Quilters piece together history


Ginger Osborn was curious about some of the ornately designed quilts that had been in her family for generations. When she got the chance seven years ago for a professional to look them over, she didn't hesitate.

She had the heirlooms registered into Colorado archives.

"Some of them were hand-quilted and some weren't in good shape," she said, showing pictures of the quilts with intricate patterns. "They have been in our family forever."

Residents have the chance Aug. 14 to have quilts documented and registered with the Colorado Quilting Council, which holds the state's historical records for quilts. Seven volunteers with the council will be available at the Craig Fire Station from about 8:30 a.m. to 4 p.m. said organizer Cheryl Bush.

There is a $5 documentation charge for each quilt to cover paperwork costs.

"We need quilts and not just historical quilts," Bush said. "You don't have to be a quilter to have quilts, and the quilts don't have to be from here to get documented. If you own a quilt and live in Colorado, then it's a Colorado quilt. You can come down and get it registered."

Bush said the quilt documentation is an ideal opportunity to learn more about a family treasure or record a more recently made quilt. People are encouraged to register quilts in any design or shape, and a quilt's condition is irrelevant.

The art of quilting has undergone varying degrees of popularity in the last century, Bush said.

While quilting traditionally was a way for pioneer homesteaders to keep warm by sewing scraps of materials together, it later flourished as an art form to broadcast political messages, Bush said. The trend recently has become popular again as new tools make the work easier.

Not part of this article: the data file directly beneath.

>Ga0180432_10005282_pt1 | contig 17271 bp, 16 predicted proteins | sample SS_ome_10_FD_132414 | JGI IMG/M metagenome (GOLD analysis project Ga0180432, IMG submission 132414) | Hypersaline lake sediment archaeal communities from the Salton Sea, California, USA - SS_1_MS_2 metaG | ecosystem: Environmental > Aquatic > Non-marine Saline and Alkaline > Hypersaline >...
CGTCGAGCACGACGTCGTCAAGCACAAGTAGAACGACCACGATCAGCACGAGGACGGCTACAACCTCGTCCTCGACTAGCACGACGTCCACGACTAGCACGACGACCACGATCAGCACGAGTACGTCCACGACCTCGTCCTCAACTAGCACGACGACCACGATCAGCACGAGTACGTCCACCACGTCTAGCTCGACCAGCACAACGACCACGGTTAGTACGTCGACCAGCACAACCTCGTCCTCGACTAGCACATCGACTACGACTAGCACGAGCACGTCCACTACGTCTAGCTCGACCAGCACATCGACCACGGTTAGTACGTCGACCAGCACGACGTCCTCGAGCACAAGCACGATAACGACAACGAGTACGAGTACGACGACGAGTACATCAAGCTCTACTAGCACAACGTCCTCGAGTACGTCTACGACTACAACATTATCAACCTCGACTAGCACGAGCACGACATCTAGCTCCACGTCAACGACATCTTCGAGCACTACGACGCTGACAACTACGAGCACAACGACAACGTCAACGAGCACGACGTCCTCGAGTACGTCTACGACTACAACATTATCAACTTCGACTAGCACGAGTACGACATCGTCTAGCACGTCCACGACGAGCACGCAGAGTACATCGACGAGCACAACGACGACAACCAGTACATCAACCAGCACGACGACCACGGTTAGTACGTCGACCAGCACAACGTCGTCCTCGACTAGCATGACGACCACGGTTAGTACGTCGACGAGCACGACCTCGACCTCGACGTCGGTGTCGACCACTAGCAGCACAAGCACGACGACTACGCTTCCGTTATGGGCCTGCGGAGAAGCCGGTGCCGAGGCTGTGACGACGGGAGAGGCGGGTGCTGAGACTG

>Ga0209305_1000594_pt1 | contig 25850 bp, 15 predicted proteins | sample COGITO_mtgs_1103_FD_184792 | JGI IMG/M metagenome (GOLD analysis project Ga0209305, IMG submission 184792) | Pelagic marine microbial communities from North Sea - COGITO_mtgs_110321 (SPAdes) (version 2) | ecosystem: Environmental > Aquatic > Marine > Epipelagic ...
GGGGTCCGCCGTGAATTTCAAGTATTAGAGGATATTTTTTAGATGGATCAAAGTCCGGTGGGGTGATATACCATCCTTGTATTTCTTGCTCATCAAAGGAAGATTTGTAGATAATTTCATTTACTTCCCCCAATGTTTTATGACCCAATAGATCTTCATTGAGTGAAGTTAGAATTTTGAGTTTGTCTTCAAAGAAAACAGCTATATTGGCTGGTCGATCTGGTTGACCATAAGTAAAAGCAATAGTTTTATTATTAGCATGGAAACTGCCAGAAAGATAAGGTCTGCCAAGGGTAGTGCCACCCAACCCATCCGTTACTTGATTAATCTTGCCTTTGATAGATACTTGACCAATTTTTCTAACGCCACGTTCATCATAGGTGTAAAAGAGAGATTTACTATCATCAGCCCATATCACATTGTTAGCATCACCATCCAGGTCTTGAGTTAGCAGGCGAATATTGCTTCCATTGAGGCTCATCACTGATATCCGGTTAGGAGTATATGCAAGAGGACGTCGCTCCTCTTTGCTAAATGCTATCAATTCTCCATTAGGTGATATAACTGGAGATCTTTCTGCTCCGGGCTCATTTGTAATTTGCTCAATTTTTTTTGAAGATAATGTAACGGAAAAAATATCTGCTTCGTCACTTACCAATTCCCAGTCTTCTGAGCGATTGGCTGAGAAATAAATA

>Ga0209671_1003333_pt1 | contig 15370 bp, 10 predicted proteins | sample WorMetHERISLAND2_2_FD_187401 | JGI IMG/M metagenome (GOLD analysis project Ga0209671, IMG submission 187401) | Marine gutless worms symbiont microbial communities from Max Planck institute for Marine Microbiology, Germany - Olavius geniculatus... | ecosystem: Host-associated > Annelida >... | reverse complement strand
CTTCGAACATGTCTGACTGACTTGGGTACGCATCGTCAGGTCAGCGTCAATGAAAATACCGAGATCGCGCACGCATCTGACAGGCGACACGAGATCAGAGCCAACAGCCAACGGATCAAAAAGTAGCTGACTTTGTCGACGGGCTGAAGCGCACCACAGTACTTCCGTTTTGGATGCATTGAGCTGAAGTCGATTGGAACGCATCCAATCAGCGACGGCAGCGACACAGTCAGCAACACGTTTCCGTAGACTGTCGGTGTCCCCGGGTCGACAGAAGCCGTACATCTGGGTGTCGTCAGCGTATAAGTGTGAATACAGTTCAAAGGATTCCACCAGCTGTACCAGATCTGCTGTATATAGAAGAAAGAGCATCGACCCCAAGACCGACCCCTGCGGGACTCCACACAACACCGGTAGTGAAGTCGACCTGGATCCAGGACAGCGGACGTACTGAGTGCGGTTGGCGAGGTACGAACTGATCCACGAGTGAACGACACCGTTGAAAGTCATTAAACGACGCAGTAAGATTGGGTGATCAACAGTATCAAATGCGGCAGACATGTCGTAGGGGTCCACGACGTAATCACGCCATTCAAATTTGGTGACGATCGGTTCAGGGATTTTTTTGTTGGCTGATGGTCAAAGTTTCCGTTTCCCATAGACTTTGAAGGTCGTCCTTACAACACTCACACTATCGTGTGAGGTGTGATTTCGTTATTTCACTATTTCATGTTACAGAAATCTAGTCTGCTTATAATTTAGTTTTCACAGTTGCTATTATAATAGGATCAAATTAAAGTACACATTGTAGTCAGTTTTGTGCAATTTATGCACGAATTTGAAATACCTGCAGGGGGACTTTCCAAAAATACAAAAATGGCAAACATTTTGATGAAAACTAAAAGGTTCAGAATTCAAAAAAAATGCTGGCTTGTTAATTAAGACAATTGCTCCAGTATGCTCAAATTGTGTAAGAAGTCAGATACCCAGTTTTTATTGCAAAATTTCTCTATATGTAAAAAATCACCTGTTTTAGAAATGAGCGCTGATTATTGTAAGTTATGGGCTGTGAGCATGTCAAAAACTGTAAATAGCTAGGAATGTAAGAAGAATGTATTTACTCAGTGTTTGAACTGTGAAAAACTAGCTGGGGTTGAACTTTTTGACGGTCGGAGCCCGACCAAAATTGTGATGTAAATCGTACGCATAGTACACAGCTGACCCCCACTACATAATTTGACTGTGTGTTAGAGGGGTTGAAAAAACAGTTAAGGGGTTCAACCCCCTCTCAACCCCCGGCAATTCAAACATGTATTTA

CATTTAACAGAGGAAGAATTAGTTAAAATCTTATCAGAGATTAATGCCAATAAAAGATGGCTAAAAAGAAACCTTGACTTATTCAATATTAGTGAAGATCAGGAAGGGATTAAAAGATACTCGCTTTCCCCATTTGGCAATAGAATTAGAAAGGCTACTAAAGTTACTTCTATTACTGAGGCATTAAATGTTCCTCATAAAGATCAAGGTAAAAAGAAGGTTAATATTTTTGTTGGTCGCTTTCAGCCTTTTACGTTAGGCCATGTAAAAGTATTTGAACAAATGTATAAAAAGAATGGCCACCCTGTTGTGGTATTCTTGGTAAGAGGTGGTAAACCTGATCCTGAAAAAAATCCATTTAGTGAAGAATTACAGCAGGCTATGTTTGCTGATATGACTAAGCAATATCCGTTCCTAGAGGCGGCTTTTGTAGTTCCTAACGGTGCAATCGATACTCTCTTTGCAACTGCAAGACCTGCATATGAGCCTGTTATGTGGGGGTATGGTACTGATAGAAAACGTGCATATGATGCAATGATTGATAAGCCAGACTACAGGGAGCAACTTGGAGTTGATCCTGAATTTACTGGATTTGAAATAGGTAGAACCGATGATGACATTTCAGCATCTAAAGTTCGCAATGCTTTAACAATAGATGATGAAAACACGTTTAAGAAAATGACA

Recording quilts is important because the blankets usually span longer than a lifetime and their meanings may get lost, she added.

"I'm going to get my mom's quilts documented," Bush said. "I want them to become part of the permanent record so they don't become lost. There's a really good piece of history that you have with quilts. We tend to take it for granted."

Barb Nielson said she is bringing in two quilts for documentation. A quilter for 10 years, she has made 153 quilts. She has decided to document a quilt that earned reserve grand champion award at the Moffat County Fair last year.

"Maybe when I reach 200, I'll say that's enough," she said. "I'm sacred to death that I'll die before getting everything sewed that I want to."

Those who choose to have their quilts documented will receive copies of the records and pictures of their quilts. To make an appointment for the event, call Bush at 824-2567.

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